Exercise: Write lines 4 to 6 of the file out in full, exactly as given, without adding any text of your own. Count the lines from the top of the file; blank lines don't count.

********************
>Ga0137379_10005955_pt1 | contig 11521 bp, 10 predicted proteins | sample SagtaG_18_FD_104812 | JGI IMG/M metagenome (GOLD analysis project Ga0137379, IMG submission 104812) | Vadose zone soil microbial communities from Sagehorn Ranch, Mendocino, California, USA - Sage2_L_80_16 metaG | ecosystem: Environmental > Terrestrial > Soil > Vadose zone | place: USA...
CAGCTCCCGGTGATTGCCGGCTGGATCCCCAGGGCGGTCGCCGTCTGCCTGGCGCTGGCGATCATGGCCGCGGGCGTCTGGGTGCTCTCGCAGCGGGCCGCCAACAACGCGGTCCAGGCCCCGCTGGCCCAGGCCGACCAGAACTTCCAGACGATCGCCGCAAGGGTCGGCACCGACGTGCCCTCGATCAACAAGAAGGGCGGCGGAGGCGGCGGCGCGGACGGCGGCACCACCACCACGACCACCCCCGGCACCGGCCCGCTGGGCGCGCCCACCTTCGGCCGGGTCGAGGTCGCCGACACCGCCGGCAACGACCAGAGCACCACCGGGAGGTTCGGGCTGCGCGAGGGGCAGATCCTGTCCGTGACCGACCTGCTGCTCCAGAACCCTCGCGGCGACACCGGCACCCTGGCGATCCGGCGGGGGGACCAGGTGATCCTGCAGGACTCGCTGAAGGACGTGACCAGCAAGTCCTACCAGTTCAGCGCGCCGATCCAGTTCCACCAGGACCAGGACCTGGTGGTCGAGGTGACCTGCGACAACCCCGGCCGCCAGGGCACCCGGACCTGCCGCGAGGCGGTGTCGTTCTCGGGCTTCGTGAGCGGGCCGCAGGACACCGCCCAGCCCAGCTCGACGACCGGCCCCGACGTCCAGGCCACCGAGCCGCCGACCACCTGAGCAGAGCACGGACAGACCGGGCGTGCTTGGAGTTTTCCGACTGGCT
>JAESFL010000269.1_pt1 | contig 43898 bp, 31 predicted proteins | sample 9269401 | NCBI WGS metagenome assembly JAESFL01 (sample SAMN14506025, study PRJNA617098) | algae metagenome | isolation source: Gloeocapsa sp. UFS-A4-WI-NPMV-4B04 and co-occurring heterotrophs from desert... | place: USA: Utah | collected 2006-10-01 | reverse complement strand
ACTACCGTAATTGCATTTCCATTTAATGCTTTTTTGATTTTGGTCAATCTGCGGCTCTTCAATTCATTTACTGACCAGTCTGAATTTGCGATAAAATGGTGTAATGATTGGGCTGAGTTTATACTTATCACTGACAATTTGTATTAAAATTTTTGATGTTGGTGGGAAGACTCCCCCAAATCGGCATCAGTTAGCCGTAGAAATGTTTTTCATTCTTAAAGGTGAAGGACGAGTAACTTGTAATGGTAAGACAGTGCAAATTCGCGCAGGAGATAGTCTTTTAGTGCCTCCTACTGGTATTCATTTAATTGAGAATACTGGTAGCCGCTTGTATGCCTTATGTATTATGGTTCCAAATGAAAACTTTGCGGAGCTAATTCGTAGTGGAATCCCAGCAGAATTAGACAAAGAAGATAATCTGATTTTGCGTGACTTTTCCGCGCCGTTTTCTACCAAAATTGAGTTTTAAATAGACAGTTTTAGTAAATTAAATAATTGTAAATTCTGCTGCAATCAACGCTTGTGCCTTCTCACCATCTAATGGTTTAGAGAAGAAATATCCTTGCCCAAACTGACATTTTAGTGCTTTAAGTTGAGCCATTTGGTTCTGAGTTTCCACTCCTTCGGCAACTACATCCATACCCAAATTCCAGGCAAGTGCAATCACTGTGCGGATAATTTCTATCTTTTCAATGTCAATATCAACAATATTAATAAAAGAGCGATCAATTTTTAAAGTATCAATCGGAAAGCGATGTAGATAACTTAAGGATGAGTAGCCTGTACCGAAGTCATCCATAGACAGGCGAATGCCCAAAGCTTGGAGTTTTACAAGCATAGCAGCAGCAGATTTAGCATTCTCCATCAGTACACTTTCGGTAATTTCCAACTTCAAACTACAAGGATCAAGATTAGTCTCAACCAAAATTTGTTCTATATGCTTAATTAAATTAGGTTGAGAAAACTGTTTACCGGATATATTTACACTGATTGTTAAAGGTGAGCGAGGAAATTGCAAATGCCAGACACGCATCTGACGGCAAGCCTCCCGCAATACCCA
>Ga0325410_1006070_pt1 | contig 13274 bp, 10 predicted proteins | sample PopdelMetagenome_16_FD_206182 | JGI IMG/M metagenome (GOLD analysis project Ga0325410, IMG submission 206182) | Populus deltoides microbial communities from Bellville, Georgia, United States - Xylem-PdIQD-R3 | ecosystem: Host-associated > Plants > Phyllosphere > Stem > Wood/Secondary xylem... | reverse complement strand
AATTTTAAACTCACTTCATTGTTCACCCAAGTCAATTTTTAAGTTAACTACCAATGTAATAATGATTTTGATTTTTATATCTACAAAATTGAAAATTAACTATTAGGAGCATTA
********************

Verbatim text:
ACTACCGTAATTGCATTTCCATTTAATGCTTTTTTGATTTTGGTCAATCTGCGGCTCTTCAATTCATTTACTGACCAGTCTGAATTTGCGATAAAATGGTGTAATGATTGGGCTGAGTTTATACTTATCACTGACAATTTGTATTAAAATTTTTGATGTTGGTGGGAAGACTCCCCCAAATCGGCATCAGTTAGCCGTAGAAATGTTTTTCATTCTTAAAGGTGAAGGACGAGTAACTTGTAATGGTAAGACAGTGCAAATTCGCGCAGGAGATAGTCTTTTAGTGCCTCCTACTGGTATTCATTTAATTGAGAATACTGGTAGCCGCTTGTATGCCTTATGTATTATGGTTCCAAATGAAAACTTTGCGGAGCTAATTCGTAGTGGAATCCCAGCAGAATTAGACAAAGAAGATAATCTGATTTTGCGTGACTTTTCCGCGCCGTTTTCTACCAAAATTGAGTTTTAAATAGACAGTTTTAGTAAATTAAATAATTGTAAATTCTGCTGCAATCAACGCTTGTGCCTTCTCACCATCTAATGGTTTAGAGAAGAAATATCCTTGCCCAAACTGACATTTTAGTGCTTTAAGTTGAGCCATTTGGTTCTGAGTTTCCACTCCTTCGGCAACTACATCCATACCCAAATTCCAGGCAAGTGCAATCACTGTGCGGATAATTTCTATCTTTTCAATGTCAATATCAACAATATTAATAAAAGAGCGATCAATTTTTAAAGTATCAATCGGAAAGCGATGTAGATAACTTAAGGATGAGTAGCCTGTACCGAAGTCATCCATAGACAGGCGAATGCCCAAAGCTTGGAGTTTTACAAGCATAGCAGCAGCAGATTTAGCATTCTCCATCAGTACACTTTCGGTAATTTCCAACTTCAAACTACAAGGATCAAGATTAGTCTCAACCAAAATTTGTTCTATATGCTTAATTAAATTAGGTTGAGAAAACTGTTTACCGGATATATTTACACTGATTGTTAAAGGTGAGCGAGGAAATTGCAAATGCCAGACACGCATCTGACGGCAAGCCTCCCGCAATACCCA
>Ga0325410_1006070_pt1 | contig 13274 bp, 10 predicted proteins | sample PopdelMetagenome_16_FD_206182 | JGI IMG/M metagenome (GOLD analysis project Ga0325410, IMG submission 206182) | Populus deltoides microbial communities from Bellville, Georgia, United States - Xylem-PdIQD-R3 | ecosystem: Host-associated > Plants > Phyllosphere > Stem > Wood/Secondary xylem... | reverse complement strand
AATTTTAAACTCACTTCATTGTTCACCCAAGTCAATTTTTAAGTTAACTACCAATGTAATAATGATTTTGATTTTTATATCTACAAAATTGAAAATTAACTATTAGGAGCATTA